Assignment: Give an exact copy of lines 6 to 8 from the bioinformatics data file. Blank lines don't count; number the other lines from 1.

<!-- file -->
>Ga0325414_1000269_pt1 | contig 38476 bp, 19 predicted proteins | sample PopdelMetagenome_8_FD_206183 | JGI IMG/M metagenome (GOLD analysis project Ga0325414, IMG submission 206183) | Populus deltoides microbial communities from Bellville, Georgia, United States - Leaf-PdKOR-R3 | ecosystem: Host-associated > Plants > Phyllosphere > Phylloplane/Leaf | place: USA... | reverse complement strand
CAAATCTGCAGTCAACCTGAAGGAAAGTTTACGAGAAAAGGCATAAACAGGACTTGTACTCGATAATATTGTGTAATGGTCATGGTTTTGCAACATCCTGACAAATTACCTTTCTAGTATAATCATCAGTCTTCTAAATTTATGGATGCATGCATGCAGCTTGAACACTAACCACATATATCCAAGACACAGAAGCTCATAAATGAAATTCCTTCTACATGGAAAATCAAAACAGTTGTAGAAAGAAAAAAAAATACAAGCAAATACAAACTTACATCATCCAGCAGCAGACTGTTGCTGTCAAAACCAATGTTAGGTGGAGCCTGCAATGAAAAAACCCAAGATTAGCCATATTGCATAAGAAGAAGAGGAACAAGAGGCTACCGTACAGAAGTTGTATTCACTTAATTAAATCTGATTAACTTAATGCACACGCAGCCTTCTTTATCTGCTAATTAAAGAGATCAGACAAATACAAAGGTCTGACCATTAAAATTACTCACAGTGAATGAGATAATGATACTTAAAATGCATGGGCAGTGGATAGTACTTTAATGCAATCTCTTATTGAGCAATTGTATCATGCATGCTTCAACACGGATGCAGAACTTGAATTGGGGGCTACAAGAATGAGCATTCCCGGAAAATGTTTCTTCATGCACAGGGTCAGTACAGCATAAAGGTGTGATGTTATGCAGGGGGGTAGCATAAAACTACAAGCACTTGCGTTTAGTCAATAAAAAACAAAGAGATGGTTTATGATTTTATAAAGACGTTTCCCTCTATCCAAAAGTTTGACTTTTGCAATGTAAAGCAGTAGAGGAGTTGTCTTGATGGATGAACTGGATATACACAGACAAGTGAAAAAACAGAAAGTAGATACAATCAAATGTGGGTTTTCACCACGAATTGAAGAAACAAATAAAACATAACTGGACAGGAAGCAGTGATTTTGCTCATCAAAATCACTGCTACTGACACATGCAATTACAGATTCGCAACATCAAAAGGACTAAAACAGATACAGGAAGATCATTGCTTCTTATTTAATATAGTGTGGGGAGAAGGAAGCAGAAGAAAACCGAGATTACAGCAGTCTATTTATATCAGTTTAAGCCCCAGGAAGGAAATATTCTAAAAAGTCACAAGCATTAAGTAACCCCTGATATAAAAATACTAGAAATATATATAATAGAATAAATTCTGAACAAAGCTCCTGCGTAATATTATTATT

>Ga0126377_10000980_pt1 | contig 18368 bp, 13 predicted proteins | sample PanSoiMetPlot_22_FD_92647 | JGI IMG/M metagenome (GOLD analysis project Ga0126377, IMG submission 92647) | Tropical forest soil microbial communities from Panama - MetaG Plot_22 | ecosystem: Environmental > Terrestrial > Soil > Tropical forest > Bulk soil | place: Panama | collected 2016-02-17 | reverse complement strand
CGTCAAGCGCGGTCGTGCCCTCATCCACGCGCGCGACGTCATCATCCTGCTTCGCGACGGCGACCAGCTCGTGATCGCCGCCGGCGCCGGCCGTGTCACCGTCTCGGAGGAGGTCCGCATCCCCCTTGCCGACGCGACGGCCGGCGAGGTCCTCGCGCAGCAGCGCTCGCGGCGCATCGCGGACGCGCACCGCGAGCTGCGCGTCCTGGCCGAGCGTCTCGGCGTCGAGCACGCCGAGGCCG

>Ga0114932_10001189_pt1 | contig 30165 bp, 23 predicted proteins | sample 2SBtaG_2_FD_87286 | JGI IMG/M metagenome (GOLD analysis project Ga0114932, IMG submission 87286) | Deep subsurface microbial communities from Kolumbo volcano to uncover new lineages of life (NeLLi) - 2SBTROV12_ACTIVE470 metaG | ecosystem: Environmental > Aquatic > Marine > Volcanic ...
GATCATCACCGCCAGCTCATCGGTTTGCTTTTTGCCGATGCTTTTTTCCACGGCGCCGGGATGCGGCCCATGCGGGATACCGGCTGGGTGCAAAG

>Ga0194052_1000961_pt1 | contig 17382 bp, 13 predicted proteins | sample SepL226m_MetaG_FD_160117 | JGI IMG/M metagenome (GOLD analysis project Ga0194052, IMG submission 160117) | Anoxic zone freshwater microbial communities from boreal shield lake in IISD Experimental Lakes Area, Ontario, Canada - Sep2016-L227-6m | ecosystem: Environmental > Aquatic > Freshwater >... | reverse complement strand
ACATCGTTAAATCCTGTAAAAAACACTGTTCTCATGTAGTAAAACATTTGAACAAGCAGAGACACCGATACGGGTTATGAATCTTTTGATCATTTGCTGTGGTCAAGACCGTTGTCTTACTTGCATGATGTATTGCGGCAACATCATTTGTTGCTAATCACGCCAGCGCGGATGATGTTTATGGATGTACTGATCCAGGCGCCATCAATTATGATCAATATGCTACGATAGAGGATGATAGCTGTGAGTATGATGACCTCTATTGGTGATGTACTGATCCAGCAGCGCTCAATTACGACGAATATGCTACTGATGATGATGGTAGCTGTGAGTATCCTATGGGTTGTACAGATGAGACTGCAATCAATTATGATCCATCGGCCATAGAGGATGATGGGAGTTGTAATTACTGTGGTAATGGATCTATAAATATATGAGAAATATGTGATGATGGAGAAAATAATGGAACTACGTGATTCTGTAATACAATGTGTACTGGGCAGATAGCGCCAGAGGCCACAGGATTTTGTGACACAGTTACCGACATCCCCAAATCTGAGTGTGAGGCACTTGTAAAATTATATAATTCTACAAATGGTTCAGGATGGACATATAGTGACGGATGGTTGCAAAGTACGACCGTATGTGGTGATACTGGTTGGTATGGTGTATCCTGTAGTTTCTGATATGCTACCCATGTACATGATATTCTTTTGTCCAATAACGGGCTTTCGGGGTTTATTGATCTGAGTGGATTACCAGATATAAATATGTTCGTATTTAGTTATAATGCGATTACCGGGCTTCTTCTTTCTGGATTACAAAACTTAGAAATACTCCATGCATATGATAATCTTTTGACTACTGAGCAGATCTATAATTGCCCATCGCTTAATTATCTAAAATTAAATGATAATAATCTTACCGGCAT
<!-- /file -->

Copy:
GATCATCACCGCCAGCTCATCGGTTTGCTTTTTGCCGATGCTTTTTTCCACGGCGCCGGGATGCGGCCCATGCGGGATACCGGCTGGGTGCAAAG

>Ga0194052_1000961_pt1 | contig 17382 bp, 13 predicted proteins | sample SepL226m_MetaG_FD_160117 | JGI IMG/M metagenome (GOLD analysis project Ga0194052, IMG submission 160117) | Anoxic zone freshwater microbial communities from boreal shield lake in IISD Experimental Lakes Area, Ontario, Canada - Sep2016-L227-6m | ecosystem: Environmental > Aquatic > Freshwater >... | reverse complement strand
ACATCGTTAAATCCTGTAAAAAACACTGTTCTCATGTAGTAAAACATTTGAACAAGCAGAGACACCGATACGGGTTATGAATCTTTTGATCATTTGCTGTGGTCAAGACCGTTGTCTTACTTGCATGATGTATTGCGGCAACATCATTTGTTGCTAATCACGCCAGCGCGGATGATGTTTATGGATGTACTGATCCAGGCGCCATCAATTATGATCAATATGCTACGATAGAGGATGATAGCTGTGAGTATGATGACCTCTATTGGTGATGTACTGATCCAGCAGCGCTCAATTACGACGAATATGCTACTGATGATGATGGTAGCTGTGAGTATCCTATGGGTTGTACAGATGAGACTGCAATCAATTATGATCCATCGGCCATAGAGGATGATGGGAGTTGTAATTACTGTGGTAATGGATCTATAAATATATGAGAAATATGTGATGATGGAGAAAATAATGGAACTACGTGATTCTGTAATACAATGTGTACTGGGCAGATAGCGCCAGAGGCCACAGGATTTTGTGACACAGTTACCGACATCCCCAAATCTGAGTGTGAGGCACTTGTAAAATTATATAATTCTACAAATGGTTCAGGATGGACATATAGTGACGGATGGTTGCAAAGTACGACCGTATGTGGTGATACTGGTTGGTATGGTGTATCCTGTAGTTTCTGATATGCTACCCATGTACATGATATTCTTTTGTCCAATAACGGGCTTTCGGGGTTTATTGATCTGAGTGGATTACCAGATATAAATATGTTCGTATTTAGTTATAATGCGATTACCGGGCTTCTTCTTTCTGGATTACAAAACTTAGAAATACTCCATGCATATGATAATCTTTTGACTACTGAGCAGATCTATAATTGCCCATCGCTTAATTATCTAAAATTAAATGATAATAATCTTACCGGCAT